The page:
How would say getting up and moving is probably a really good idea. Just moving quickly in some form or fashion. Kind of get the blood flowing a little bit. Get that grogginess out of you. Yeah, no, that's a really good question. What do you do whenever you don't get good sleep?

Jayton:
One thing I definitely do is that say I had a workout that I was going to do that morning. I would just push it off until the afternoon at least. I don't feel like, other than just the habit of like getting to the gym and going through the motions, that's really all it ends up being. So if that's your goal, just go through the motions at the gym and be active at that time every day and maybe that's the only time you can do it, then I would still recommend doing it, but in my mind, I have more flexibility about when I can go to the gym, whether it's at the beginning or the end of the day.

Jayton:
So if I have a bad sleep, then I'll typically just make sure I do it at the end of the day instead of the beginning. Because I don't know, my lifts are never good if I don't get enough sleep, I'm just always kind of dragging ass in the gym. So I'd rather have the day to kind of wake up, maybe grab a nap if I can and then hit the gym later.

Chris:
Okay. Is there anything that you do immediately to kind of wake up?

Jayton:
Currently, it's more like I'm kind of just jumping out of bed every day. It's pretty nice. Get in the car, blast some metal, get to the office, blast some metal.

Chris:
That's the key. Metal.

Jayton:
Metal.

Chris:
Learn to love heavy metal.

Jayton:
Yes. I do the exact same thing whenever I get in my car in the morning.

Chris:
Usually, it's Mastodon.

Jayton:
Really?

Chris:
It's good driving music.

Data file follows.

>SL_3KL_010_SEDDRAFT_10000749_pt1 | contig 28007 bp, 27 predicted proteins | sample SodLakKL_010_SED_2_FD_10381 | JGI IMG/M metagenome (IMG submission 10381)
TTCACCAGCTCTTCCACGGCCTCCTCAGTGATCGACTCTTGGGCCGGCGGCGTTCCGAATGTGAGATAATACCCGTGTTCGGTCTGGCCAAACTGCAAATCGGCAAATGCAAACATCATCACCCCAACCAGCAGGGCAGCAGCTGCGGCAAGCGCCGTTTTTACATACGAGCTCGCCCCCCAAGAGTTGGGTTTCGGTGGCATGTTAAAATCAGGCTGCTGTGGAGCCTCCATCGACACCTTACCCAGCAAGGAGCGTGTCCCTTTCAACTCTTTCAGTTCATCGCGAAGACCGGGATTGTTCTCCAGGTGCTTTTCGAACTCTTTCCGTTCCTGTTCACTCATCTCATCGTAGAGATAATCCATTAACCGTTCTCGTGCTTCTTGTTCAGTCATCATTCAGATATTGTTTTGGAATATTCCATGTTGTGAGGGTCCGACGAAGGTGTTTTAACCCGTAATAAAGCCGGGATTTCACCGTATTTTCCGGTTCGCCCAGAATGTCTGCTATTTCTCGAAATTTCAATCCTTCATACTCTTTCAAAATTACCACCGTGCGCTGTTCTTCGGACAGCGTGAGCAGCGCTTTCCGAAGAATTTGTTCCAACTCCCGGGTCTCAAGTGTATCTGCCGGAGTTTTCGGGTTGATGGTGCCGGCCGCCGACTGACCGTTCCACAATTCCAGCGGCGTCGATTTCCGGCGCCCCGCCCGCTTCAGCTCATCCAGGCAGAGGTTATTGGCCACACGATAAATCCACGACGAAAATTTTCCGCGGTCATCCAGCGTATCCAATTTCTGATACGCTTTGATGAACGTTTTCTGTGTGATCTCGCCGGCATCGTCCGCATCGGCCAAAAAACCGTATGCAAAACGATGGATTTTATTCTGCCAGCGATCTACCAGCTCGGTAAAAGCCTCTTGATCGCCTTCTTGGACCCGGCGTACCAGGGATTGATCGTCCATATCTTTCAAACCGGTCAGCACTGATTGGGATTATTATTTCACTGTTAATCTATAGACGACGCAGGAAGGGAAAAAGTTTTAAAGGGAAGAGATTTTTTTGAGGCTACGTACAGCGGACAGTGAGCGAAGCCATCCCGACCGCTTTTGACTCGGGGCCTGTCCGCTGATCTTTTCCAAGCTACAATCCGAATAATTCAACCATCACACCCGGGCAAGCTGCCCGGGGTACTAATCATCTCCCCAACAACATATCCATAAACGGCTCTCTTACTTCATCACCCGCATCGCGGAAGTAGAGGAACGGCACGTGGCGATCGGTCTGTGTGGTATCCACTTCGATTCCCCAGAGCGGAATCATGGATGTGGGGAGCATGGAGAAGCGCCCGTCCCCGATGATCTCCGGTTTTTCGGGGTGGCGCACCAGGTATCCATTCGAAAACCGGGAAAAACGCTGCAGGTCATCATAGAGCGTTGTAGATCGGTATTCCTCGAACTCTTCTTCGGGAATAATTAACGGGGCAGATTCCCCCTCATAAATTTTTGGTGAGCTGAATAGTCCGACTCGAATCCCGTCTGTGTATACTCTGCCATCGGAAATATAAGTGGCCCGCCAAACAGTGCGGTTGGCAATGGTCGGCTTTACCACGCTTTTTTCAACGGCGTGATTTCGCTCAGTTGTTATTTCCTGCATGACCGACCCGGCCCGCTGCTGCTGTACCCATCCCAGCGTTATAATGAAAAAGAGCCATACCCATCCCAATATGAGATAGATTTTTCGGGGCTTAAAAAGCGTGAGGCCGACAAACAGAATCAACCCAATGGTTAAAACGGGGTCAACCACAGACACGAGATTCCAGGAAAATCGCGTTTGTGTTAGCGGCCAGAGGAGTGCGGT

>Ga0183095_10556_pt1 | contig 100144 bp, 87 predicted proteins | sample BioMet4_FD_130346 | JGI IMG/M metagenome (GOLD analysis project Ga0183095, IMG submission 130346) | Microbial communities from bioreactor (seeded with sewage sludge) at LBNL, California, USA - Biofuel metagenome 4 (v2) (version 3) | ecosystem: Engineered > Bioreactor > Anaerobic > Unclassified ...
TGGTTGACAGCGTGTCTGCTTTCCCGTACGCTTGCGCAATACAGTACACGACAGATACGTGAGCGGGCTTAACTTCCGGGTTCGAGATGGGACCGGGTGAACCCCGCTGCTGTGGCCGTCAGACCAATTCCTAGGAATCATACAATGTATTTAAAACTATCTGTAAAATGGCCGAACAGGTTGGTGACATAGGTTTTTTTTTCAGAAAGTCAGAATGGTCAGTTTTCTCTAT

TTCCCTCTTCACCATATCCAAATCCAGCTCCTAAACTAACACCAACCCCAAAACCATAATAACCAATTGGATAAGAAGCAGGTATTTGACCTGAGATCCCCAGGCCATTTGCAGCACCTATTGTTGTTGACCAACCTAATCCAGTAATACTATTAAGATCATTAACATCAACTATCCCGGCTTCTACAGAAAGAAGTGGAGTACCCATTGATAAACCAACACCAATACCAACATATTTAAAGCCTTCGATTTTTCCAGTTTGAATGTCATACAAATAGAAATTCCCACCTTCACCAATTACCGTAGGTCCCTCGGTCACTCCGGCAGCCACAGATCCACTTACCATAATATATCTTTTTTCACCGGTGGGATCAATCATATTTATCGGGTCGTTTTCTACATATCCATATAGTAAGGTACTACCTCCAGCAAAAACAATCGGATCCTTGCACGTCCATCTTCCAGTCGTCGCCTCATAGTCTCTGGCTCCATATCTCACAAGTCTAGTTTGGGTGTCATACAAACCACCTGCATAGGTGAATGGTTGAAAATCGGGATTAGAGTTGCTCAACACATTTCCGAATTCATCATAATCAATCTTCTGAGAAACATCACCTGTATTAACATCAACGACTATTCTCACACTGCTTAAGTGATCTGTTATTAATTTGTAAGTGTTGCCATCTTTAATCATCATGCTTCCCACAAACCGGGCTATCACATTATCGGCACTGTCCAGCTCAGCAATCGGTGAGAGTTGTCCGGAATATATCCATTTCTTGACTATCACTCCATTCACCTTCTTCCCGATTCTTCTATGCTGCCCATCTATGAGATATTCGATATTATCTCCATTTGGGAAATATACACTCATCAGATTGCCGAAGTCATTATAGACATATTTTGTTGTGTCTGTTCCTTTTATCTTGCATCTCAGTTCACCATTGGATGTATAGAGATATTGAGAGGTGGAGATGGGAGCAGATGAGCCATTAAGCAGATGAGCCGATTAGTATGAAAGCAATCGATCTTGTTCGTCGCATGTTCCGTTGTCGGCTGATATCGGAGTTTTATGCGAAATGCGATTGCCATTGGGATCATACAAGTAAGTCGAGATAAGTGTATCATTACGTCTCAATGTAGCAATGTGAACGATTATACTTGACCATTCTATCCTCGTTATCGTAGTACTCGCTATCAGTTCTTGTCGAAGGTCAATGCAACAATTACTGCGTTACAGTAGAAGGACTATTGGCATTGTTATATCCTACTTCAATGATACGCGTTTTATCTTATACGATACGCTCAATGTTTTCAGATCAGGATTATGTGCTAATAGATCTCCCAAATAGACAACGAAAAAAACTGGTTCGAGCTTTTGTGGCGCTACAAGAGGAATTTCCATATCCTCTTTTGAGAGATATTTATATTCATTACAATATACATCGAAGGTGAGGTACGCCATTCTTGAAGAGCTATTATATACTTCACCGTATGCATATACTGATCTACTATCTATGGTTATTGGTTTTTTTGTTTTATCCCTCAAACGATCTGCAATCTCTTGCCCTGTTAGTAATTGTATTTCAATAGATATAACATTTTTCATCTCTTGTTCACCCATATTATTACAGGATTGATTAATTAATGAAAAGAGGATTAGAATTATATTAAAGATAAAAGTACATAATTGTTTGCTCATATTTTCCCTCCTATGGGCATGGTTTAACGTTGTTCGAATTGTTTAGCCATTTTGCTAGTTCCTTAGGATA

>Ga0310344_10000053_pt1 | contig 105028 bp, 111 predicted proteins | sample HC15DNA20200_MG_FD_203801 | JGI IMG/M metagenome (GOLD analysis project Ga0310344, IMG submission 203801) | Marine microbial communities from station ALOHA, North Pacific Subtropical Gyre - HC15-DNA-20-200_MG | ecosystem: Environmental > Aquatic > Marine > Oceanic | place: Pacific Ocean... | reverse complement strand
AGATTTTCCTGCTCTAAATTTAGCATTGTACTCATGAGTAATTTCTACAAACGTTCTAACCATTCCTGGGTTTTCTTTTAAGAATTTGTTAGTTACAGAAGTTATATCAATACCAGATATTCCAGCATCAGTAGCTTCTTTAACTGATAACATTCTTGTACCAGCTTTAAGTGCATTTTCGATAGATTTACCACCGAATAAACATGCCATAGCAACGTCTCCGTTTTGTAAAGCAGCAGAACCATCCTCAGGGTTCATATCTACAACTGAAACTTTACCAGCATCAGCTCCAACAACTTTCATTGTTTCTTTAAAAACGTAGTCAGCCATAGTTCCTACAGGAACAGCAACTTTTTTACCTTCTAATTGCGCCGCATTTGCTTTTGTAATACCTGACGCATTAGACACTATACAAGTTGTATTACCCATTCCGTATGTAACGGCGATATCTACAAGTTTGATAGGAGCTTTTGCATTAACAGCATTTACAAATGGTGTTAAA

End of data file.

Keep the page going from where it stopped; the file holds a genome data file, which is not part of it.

Jayton:
I've been really into Gojira, lately. I've been listening to a lot of them.

Chris:
Yeah, they're good. Stranded. That's a good morning wake up song. Dun, dun, dun.

Jayton:
Or the Art of Dying is really good too. Man, I like that song. That one's good. Yeah. Metal is definitely the key to wake up in the morning.

Chris:
Yeah. A little Slipknot or something.

Jayton:
Oh yeah. Slipknot's good. Yeah.

Chris:
What about you?

Jayton:
As far as like waking up immediately in the mornings?

Chris:
Yeah. Is it was mostly just like air squats and stuff.

Jayton:
Yeah, just getting moving, kind of getting the blood flowing, waking up the nervous system. However, I notice for some people that can kind of like push them over the edge if they're in a really poor state of health just because that cortisol is already spiked in the morning from trying to wake you up. So spiking it even more by doing movement like that isn't always a good idea.

Chris:
That's why I think it would be good for if anyone's in that sort of scenario, to do some breathing exercises right away. I have found that like for breathing exercises, if you are in like a high stressed state and you do want to be doing them, doing it in the morning makes it really easy. If you basically just commit to the idea of don't look at your phone, just kind of wake up, roll over and sit on even on the side of your bed or something and do it. So you're still half asleep. And I find that it's easier when you're half asleep like that to get into that trance state with the breathing and then you end up having a lot of energy all day. Like you feel good.

Jayton:
I would say expose yourself to a good bright spectrum of light too. That'll definitely wake you up. Especially if you're going to work before the sun's up in the morning, definitely exposing yourself to some form of, I don't know, I have like a 300 watt ambient light in my room and so I'll just plug that bad boy in and it wakes me right up.

Chris:
Yeah. I'm thinking about, I like to go to Cabo on vacations and one of the best things about that is you wake up in the morning and then you just kind of roll out of bed and like go walk out to the porch and the suns blasting down. And you get that Mexico sun.

Jayton:
Nice.

Chris:
That's a good way to wake up. But currently right now here in Colorado, the days are pretty damn short because it's the winter, so you wake up, it's dark. By the time you get home, it's dark. It's like, okay. Well at least there's some sun during the day. I know a lot of people in other areas of the country or the world, at this time of year end up the whole day is dark. I lived in New York City for a couple of years and it was just dark all the time for like six months of the year. Windy, cold and rainy, snowy, not cool. Noisy. Yeah. But yeah, getting out in the middle the day is nice too for getting some sun here.

Jayton:
So what are the biggest takeaway items that the listeners can use?

Chris: